Production Volume Rendering: Design and Implementation

Production Volume Rendering: Design and Implementation

Magnus Wrenninge

Language: English

Pages: 355

ISBN: 156881724X

Format: PDF / Kindle (mobi) / ePub

Due to limited publicly available software and lack of documentation, those involved with production volume rendering often have to start from scratch creating the necessary elements to make their system work. Production Volume Rendering: Design and Implementation provides the first full account of volume rendering techniques used for feature animation and visual effects production. It covers the theoretical underpinnings as well as the implementation of a working renderer.

The book offers two paths toward understanding production volume rendering. It describes:

  • Modern production volume rendering techniques in a generic context, explaining how the techniques fit together and how the modules are used to achieve real-world goals
  • Implementation of the techniques, showing how to translate abstract concepts into concrete, working code and how the ideas work together to create a complete system

As an introduction to the field and an overview of current techniques and algorithms, this book is a valuable source of information for programmers, technical directors, artists, and anyone else interested in how production volume rendering works.

Web Resource
The scripts, data, and source code for the book’s renderer are freely available at Readers can see how the code is implemented and acquire a practical understanding of how various design considerations impact scalability, extensibility, generality, and performance.











exactly that routine. For the three-dimensional case, we simply call the existing function, rather than implementing it again. Code 3.11. Implementing nearest-neighbor interpolation in three dimensions float nearest3D(const Imath::V3f &vsP, const VoxelBuffer &buf) { // Convert voxel-space coordinates to discreet voxel-space coordinates V3i dvsP = contToDisc(vsP); return buf.value(dvsP.x, dvsP.y, dvsP.z); } 3.5.2 Linear Interpolation For interpolation schemes that actually do compute in-between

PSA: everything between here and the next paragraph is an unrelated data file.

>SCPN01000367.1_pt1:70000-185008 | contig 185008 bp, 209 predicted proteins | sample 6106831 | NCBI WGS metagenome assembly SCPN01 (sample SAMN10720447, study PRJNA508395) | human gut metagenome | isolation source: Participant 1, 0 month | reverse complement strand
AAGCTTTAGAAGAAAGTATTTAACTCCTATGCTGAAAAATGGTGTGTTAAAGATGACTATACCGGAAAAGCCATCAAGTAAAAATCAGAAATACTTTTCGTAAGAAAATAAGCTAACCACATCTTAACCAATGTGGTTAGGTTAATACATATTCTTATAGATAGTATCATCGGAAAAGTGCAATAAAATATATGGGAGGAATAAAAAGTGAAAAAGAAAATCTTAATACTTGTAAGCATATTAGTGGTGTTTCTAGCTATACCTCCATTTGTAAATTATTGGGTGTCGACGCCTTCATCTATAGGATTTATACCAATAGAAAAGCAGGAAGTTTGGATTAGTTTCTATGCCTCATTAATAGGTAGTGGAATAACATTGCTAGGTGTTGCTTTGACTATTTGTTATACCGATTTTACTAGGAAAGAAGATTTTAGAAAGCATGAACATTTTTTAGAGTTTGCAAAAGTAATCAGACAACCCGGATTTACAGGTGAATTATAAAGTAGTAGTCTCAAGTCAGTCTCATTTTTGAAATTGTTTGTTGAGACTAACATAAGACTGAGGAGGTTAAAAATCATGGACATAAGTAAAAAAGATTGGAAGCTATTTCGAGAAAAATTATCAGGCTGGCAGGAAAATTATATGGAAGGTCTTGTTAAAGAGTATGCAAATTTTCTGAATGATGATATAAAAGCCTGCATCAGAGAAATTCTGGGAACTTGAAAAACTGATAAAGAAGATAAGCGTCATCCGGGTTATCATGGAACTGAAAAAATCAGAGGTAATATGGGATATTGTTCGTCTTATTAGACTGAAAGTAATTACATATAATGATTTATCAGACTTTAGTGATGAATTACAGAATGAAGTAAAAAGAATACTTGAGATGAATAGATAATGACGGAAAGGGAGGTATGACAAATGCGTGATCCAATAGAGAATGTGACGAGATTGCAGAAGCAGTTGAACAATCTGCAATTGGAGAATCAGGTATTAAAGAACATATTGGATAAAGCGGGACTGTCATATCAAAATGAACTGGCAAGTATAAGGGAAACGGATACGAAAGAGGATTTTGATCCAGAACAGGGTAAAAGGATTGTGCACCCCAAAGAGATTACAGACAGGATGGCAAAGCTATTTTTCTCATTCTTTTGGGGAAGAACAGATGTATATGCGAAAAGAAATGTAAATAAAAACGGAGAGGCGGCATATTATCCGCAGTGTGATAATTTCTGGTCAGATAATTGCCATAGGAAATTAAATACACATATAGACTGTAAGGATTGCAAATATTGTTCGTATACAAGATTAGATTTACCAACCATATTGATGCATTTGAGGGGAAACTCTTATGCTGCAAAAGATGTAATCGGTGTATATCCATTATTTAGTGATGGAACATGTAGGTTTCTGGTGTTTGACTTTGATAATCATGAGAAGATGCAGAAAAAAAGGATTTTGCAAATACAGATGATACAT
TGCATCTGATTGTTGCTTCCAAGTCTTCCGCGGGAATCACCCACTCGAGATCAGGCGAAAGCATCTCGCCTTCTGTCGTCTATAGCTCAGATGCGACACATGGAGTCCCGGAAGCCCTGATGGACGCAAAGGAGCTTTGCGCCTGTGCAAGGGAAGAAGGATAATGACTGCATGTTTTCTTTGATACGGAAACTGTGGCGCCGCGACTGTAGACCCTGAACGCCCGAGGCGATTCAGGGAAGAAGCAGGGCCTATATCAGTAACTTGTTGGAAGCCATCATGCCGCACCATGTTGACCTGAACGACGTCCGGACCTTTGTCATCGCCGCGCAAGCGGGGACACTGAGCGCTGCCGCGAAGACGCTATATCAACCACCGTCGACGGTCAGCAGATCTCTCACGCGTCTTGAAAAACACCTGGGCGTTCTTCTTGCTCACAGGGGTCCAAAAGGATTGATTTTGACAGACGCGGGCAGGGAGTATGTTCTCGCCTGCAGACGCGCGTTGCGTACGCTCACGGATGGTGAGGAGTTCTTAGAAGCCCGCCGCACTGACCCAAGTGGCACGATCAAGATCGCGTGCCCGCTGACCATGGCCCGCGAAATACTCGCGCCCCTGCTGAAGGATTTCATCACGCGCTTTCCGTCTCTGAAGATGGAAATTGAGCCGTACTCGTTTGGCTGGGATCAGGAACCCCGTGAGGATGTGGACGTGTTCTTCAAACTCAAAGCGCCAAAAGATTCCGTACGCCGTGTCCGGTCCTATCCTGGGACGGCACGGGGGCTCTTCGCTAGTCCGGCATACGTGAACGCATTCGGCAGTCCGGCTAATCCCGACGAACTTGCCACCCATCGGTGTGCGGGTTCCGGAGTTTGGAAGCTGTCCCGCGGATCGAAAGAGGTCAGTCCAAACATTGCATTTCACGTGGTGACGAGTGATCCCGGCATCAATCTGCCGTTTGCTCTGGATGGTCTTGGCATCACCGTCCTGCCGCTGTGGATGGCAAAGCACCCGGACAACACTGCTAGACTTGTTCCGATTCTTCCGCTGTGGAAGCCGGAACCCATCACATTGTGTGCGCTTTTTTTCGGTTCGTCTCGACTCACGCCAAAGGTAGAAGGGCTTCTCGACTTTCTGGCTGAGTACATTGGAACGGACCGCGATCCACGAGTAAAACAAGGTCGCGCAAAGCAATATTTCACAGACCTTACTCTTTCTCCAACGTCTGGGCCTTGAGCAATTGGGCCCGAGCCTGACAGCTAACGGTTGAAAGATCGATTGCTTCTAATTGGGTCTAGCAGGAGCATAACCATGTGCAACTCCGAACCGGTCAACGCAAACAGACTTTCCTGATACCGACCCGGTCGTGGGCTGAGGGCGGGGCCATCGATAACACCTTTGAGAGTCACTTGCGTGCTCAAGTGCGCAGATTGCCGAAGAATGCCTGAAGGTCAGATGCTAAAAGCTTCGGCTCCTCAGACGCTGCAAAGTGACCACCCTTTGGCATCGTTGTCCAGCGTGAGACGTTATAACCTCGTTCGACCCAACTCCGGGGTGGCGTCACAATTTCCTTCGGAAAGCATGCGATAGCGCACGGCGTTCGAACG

what the density of each primitive is at a given point in space. The control method for placing the primitive in the buffer is independent of the rasterization process, and anything from no geometry through points to splines may be used as the underlying geometric primitive. In pseudocode, the rasterization algorithm has the following structure: Code 5.1. Simplified rasterization loop for (int k = 0; k < kMax; k++) { for (int j = 0; j < jMax; j++) { for (int i = 0; i < iMax; i++) { Vector

primitives also make them simpler to implement. 8.1 Instantiation Primitives, 80 Modeler, 92 The InstantiationPrim Base Class Instantiation primitives (Section 5.5) inherit from the InstantiationPrim base class. It requires nothing from its subclasses apart from the execute() call, which generates new input to the Modeler, based on the instantiation primitive’s inputs and parameters. Code 8.1. The InstantiationPrim base class class InstantiationPrim : public Primitive { public: // Typedefs

the following equations, the incoming radiance from a light source S is a function of a point p and the direction to the light source ω . The scattering coefficient σs tells us how much of the light is likely to scatter over a given length, but we also need to know how much of the light actually scatters towards the observer, as compared to all of the other possible directions. The function that describes the relationship is called the phase function. The phase function is denoted p(ω, ω ), and

classes modeler = Modeler() parts = Particles() geo = Geometry() prim = Prim.Rast.PyroclasticPoint() input = ModelerInput() The particles object is configured with a single point, which by default sits at the origin. The particles instance is then hooked up to the geometry container, and the two are added to the modeler input along with the volume primitive. In a normal render, the volumetric primitive would be configured with a set of attributes to drive its appearance. In this simple example

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